alexa Effects of Dietary Fat on Mammary Gland Pyroglutamyl Aminopeptidase on Experimental Breast Cancer


Journal of Molecular Biomarkers & Diagnosis

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Effects of Dietary Fat on Mammary Gland Pyroglutamyl Aminopeptidase on Experimental Breast Cancer

María Jesús Ramírez-Expósito, María Dolores Ruíz-Sanjuan and José Manuel Martínez-Martos*
Experimental and Clinical Physiopathology Research Group (CTS1039), Department of Health Sciences, School of Health Sciences, University of Jaén, Jaén, Spain
*Corresponding Author: Dr. José Manuel Martínez-Martos, Experimental and Clinical Physiopathology Research Group (CTS1039), Department of Health Sciences, School of Experimental Sciences, University of Jaen, Campus Universitario Las Lagunillas, E- 23071, Jaén, Spain, Tel: + 34 953 212 600, Fax: + 34 953 212

Received Date: May 09, 2018 / Accepted Date: May 21, 2018 / Published Date: May 29, 2018


Aim: To analyze the relationship between dietary fat and breast cancer mediated by the local functions of gonadotropin-releasing hormone (GnRH), analyzed by its regulating peptidase. The presence of GnRH and its receptors has been demonstrated in tumor tissue of the breast, although the functions of this peptide remain unclear. Pyroglutamyl aminopeptidase (PAP) is the enzyme involved in the local regulation of GnRH, and changes in its soluble and membrane-bound activities have been described in both women with breast cancer and animals with mammary tumors induced by N-methyl nitrosourea (NMU).
Methods: We analyze here the effects of different normolipidic (4%) dietary fats (soybean oil (commercial), extra virgin olive oil (EVOO), refined sunflower oil (SO) and refined sunflower oil enriched with 50% oleic acid (OAESO)) on soluble and membrane-bound PAP specific activities in breast tissue of rats with mammary tumors induced by N-methyl-nitrosourea (NMU) administration.
Results: We found that animals with breast cancer showed higher levels of soluble PAP than control healthy animals, but in a different degree depending on the type of dietary fat. On the contrary, membrane-bound mammary PAP specific activity was modified only in animals fed on EVOO.
Conclusion: Dietary fat is involved in the regulation of GnRH functions mediated by PAP at mammary tumor tissue in different degree depending on its localization and the type of fat administrated.

Keywords: N-methyl nitrosourea; Breast cancer; Extra virgin olive oil; Sunflower oil; Oleic acid; GnRH; Pyroglutamyl aminopeptidase


Gonadotropin releasing hormone (GnRH) plays an important role in the control of mammalian reproduction. In addition to this classic hypophysiotropic action, GnRH might have a role as a modulator of cell growth and metastasis in a number of human malignant tumors including breast cancer [1]. Thus, GnRH receptors and GnRH mRNA have been found in breast tissue [2], raising the possibility of a local role for GnRH in the human mammary gland [3,4]. GnRH is regulated by the proteolytic regulatory enzyme pyroglutamyl aminopeptidase (PAP) [5,6]. PAP is an omega peptidase widely distributed in fluids and tissues that hydrolyses N-terminal pyroglutamic residues from biologically active peptides [7]. We have previously reported a decrease in both rat [8] and human [6] PAP activity in breast cancer, suggesting that GnRH may be an important local intracrine, autocrine and/or paracrine hormonal factor in the pathogenesis of breast cancer.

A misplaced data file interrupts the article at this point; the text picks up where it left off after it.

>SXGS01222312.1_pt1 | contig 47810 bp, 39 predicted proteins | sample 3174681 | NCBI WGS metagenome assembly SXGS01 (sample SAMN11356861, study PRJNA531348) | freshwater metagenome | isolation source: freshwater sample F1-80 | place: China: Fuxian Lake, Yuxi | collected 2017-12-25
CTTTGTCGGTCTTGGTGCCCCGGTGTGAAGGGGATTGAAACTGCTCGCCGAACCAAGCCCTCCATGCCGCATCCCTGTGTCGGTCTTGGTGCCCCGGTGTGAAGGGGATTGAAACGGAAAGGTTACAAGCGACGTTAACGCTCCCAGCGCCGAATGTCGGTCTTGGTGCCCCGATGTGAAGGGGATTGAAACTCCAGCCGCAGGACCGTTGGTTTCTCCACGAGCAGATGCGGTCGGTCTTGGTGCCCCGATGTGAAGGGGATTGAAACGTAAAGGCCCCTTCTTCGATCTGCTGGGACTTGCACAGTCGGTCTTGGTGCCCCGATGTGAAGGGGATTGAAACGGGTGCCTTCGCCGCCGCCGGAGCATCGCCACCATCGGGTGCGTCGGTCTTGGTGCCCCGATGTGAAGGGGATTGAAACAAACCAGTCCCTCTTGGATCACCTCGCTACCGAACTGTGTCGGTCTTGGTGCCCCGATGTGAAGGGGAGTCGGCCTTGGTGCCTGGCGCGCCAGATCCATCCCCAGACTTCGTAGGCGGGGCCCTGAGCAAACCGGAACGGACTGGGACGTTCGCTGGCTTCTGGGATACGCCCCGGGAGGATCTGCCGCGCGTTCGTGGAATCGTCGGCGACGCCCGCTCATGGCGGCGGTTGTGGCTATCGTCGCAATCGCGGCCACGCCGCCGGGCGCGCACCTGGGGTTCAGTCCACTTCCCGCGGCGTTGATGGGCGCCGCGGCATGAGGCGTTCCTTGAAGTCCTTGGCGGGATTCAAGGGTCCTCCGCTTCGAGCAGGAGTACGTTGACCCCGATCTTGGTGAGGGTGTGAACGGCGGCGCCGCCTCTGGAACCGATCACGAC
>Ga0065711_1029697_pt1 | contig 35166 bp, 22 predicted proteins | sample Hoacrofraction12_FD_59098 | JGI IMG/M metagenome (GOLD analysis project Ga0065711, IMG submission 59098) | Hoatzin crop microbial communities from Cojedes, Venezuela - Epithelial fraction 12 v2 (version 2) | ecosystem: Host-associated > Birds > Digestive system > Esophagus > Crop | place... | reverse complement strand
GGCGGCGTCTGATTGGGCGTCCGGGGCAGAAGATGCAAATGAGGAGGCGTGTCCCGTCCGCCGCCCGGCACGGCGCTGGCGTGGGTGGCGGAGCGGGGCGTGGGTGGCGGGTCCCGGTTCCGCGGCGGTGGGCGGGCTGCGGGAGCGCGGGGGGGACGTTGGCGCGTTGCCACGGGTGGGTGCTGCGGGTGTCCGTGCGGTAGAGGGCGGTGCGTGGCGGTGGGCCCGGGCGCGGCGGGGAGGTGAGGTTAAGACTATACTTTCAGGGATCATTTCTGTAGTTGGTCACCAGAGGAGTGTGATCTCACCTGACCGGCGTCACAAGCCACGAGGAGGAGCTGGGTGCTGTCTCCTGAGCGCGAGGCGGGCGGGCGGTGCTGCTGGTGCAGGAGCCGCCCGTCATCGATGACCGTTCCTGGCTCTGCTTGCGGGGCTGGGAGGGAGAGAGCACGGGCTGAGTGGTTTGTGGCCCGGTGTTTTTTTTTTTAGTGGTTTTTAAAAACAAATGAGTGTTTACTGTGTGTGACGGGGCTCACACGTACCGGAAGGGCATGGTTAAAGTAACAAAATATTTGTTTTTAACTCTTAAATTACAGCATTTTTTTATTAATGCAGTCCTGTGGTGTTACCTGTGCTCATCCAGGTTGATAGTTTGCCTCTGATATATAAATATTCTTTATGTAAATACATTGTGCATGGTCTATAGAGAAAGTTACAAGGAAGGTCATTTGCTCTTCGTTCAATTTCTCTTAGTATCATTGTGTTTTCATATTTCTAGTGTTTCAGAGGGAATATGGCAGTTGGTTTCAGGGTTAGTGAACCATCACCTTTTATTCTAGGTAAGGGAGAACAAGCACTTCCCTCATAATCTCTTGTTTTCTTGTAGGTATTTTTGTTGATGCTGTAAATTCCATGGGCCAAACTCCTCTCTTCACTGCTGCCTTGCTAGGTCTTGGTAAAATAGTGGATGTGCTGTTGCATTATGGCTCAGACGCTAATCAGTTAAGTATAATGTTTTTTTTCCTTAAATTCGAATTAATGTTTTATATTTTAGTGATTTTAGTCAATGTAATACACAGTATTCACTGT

Several studies have been carried out to clarify which elements in the diet could play a protective or determining role in the development and/or progression of breast cancer, as well as the mechanisms through which the different nutrients can affect breast cancer progression, recurrence and/or mortality [9,10]. In this regard, dietary fat has been directly related with breast cancer incidence. Thus, high dietary fat is associated with increased breast cancer risk [11], whereas reduced fat intake is associated with lower recurrence rates and longer survival after breast cancer diagnosis [9]. Furthermore, the intake of lipids increases with a marked rise in saturated and polyunsaturated fatty acids (PUFA) versus monounsaturated fatty acids (MUFA). Different studies in animal models and humans have provided evidence that high n-6 PUFA intake stimulates several stages in the development of mammary and colon cancer [12-14]. Several mechanisms have been proposed to explain the promoting effects of these fatty acids on mammary carcinogenesis. They may be related to effects exerted by these fatty acids on the endocrine system, the immune system, eicosanoid metabolism, cell membrane fluidity, cell–cell interactions, or lipid peroxidation processes [11,15,16]. Rodents fed diets enriched with n-6 PUFA had a shortened latency period for tumor appearance, promoted tumor growth, and an increased incidence of mammary tumors compared to diets with high saturated fatty acid content. In contrast, a diet enriched with n-3 PUFA seems to prevent cancer by influencing the activity of enzymes and proteins related to intracellular signaling and cell proliferation [16-18]. Also, Different epidemiological studies [19] from Spain, Italy, and Greece have postulated that increased dietary intake of extra virgin olive oil is associated with a slight decreased risk, or at least not an increased risk, of breast cancer [20]. In any case, most of the experiments performed to analyze the relationship between dietary fat and breast cancer in animal models have used high amounts of fat (between 15-20%) [21] compared to the physiological levels of dietary fat adequate for these animals (4%). Therefore, in the present report we analyze the effects of 4% dietary fat in the form of soybean oil, extra virgin olive oil, refined sunflower oil, and refined sunflower oil enriched with 50% oleic acid on soluble and solubilized membrane-bound PAP specific activities in breast tissue in rats with experimentally induced mammary tumors to analyze the influence of a normolipidic dietary fat on PAP regulatory functions at breast level in this animal model.